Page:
I grew up in St. Catharines, the big little city in Niagara, and as a kid in the late eighties and early nineties the coolest thing to do would be to go watch the “Baby Jays,” who played in the New York Penn League, on a nice summer evening. The ballpark wasn’t much to look at, and the seats weren’t exactly comfortable — the bleachers, at that time, were shiny, tawdry metal benches that stretched from behind home plate to first and third base — and my cousin and I would stand in the open space down the third base line near left field and try to catch as many foul balls as possible.
Oh, yes, the good ol’ days! Gameboy was revolutionary, Tom Henke was the Terminator, Exhibition Stadium was still the “mistake by the lake,” and St. Catharines had a professional baseball team.
During these youthful times and summer nights, I got to see players like Derek Bell, Rob Butler, Pat Hentgen, and Jeff Kent work their way through the Jays’ system — which I’m sure that this is where my love for minor league ball came from — and I think that it would be pretty great if one of the Jays’ affiliates relocated one day to a city like Hamilton, or as Doug Fox suggested, Ottawa.
Now, you may not know who Doug Fox is, but he is the man that you know as ‘Clutchlings’ and ‘Future Blue Jays’. I have been perusing those sites for years and have always found the thorough work on the Jays’ farm system very useful, as I am always researching certain players the good ol’ Birds have in the system.
About a couple months ago, I pitched an idea to Stoeten to write a little series called, Kind Of Blue Sessions, where I would interview writers about the Blue Jays, baseball, and whatever. I interviewed old beat writer Danny Gallagher in the first edition, but most people who read the piece were concerned with the picture of Miles Davis that Stoeten used and whether or not I saw a brass band at The Rex – whatever. I just thought it would be cool, for when things got slow, to read about the people who are constantly typing up thoughts and good content that you click on and read.
So I reached out to Doug, who is a really cool guy, and we started going back and forth through emails – just shootin’ the baseball breeze. I asked him if he would be interested in doing this interview, and he agreed. We decided to talk about our love for the minor leagues, the minor leagues themselves, and, of course, future Blue Jays too. Hope you enjoy it.
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Let’s just begin with where your love for the MiLB came from?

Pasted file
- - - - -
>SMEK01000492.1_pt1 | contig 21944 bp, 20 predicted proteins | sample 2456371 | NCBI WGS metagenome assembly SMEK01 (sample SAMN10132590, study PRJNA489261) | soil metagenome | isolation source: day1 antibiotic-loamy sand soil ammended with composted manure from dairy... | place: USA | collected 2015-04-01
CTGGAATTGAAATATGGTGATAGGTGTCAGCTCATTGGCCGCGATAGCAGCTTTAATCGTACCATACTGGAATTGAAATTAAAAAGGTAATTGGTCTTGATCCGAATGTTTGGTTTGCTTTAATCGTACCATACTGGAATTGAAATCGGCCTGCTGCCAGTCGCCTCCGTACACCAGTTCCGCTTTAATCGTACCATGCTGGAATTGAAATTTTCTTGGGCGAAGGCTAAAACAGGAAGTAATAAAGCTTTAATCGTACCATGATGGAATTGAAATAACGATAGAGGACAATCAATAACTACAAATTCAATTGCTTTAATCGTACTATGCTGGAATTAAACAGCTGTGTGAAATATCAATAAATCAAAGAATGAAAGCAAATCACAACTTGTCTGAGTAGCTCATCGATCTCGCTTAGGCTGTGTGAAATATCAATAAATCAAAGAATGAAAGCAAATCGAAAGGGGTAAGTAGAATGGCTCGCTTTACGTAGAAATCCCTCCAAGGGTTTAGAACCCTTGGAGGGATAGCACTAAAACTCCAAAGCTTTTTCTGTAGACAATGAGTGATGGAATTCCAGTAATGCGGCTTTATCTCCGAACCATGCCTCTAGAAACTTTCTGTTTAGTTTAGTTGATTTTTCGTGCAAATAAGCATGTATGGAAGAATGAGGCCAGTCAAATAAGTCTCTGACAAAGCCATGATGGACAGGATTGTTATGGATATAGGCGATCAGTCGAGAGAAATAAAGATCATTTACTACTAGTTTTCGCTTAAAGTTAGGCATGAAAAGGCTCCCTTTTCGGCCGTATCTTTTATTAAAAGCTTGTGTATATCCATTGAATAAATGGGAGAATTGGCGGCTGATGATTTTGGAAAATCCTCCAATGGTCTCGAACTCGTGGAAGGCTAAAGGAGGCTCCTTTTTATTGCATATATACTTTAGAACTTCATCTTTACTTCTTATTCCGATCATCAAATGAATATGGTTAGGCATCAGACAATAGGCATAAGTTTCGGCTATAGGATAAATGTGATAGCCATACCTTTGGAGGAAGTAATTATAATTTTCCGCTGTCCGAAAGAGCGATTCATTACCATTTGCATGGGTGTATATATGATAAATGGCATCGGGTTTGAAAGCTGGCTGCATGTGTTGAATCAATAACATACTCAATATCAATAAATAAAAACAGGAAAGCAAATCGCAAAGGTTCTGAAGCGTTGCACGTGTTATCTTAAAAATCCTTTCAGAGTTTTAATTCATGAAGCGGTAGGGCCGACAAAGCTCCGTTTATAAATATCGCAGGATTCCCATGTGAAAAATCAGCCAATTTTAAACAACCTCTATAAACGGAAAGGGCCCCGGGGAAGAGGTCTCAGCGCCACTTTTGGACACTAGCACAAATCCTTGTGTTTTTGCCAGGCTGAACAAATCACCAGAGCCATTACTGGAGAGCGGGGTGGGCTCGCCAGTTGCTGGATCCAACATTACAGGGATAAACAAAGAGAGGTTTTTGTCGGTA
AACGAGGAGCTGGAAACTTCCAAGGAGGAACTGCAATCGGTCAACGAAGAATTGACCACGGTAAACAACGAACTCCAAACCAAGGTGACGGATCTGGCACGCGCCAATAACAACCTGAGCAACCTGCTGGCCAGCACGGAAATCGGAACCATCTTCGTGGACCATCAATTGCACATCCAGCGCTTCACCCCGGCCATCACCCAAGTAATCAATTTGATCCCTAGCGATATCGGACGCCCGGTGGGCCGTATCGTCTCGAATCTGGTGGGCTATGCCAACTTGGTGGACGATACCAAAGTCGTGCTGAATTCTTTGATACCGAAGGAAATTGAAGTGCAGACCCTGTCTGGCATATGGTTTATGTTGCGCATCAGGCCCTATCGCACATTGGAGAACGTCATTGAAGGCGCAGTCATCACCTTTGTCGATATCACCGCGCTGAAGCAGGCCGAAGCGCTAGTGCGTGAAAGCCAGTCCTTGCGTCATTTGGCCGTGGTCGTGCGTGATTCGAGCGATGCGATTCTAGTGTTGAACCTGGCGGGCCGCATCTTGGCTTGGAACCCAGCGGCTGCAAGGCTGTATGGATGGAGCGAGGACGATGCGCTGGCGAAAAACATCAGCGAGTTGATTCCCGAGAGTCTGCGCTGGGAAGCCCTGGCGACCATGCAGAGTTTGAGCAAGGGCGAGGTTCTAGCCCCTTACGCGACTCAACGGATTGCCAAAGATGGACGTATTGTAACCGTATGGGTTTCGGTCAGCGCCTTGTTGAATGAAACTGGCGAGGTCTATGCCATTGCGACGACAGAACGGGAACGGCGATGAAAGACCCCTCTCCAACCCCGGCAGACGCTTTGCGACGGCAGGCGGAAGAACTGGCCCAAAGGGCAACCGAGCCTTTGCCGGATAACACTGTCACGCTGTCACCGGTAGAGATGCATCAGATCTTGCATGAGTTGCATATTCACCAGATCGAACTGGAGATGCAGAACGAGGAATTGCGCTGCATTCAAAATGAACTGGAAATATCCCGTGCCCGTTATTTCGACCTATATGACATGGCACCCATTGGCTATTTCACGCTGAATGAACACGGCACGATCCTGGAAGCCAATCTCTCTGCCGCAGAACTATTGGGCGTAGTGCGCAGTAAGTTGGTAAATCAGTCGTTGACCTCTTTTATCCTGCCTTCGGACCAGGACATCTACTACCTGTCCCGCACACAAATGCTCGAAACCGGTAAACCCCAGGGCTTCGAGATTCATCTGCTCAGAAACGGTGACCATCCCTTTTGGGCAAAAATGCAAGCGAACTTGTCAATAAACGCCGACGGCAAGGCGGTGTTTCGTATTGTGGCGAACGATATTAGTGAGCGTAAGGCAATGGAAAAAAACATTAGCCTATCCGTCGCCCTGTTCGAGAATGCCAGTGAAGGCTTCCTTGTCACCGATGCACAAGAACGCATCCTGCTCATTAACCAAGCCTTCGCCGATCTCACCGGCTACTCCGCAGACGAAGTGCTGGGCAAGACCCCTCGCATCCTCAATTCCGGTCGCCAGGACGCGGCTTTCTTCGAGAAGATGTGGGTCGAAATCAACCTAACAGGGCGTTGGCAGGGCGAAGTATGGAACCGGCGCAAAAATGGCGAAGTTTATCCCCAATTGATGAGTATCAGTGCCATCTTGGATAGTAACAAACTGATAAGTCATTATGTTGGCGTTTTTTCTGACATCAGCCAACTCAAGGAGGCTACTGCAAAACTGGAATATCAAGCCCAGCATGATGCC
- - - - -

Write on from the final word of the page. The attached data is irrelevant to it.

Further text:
That one goes back a long way (as do I – if you put me in a room full of baseball bloggers, I might bring the average up considerably). Growing up in Midland, Ontario, in the 1970s, there wasn’t a lot of televised baseball to satisfy a hungry fan’s appetite. I dutifully saved up my allowance, and every two weeks I went downtown to Parker’s Variety to buy the latest issue of The Sporting News, which called itself the Bible of Baseball in those days — for good reason.
The only televised games were the Jays and Expos on Wednesday night, and NBC’s Game of the Week on Saturday. There was no TSN/ESPN/Sportsnet, and little in the way of televised highlights on the sportcasts every night.
There was a local men’s team in town called the Midland Indians. The team dated back to the 1920s (a dream of mine one day is to write a history of the team), and was an institution in the community. They played in a beautiful park in the middle of town, and a local chip stand operator opened up a small booth for the home games, and fried his delicacies — they were so good that you didn’t need ketchup, which was good, because he charged 5 cents for a packet of it.
The star of that team for many years was a big, fuzzy side-burned guy named Gordie Dyment. Gordie played in the Phillies and the Giants systems, rising as high as Class C, which would be about the equivalent of Low A today. Gordie pitched for the team for two decades, and even well into his forties dominated hitters in the old York-Simcoe League. He had a curve ball that had so much spin on it that you could hear it! Gordie was something of a god in our town because he had played pro ball. He served as a mentor to all of the youth teams in town, including mine. In his last year in the minors, Hall-of-Famer Carl Hubbell was his pitching coach. It didn’t strike me until years later that I had a guy pitching BP to me who was coached by a guy who struck out 5 hitters in a row (including Babe Ruth, Lou Gehrig, and Jimmie Foxx) in the 1934 All Star game!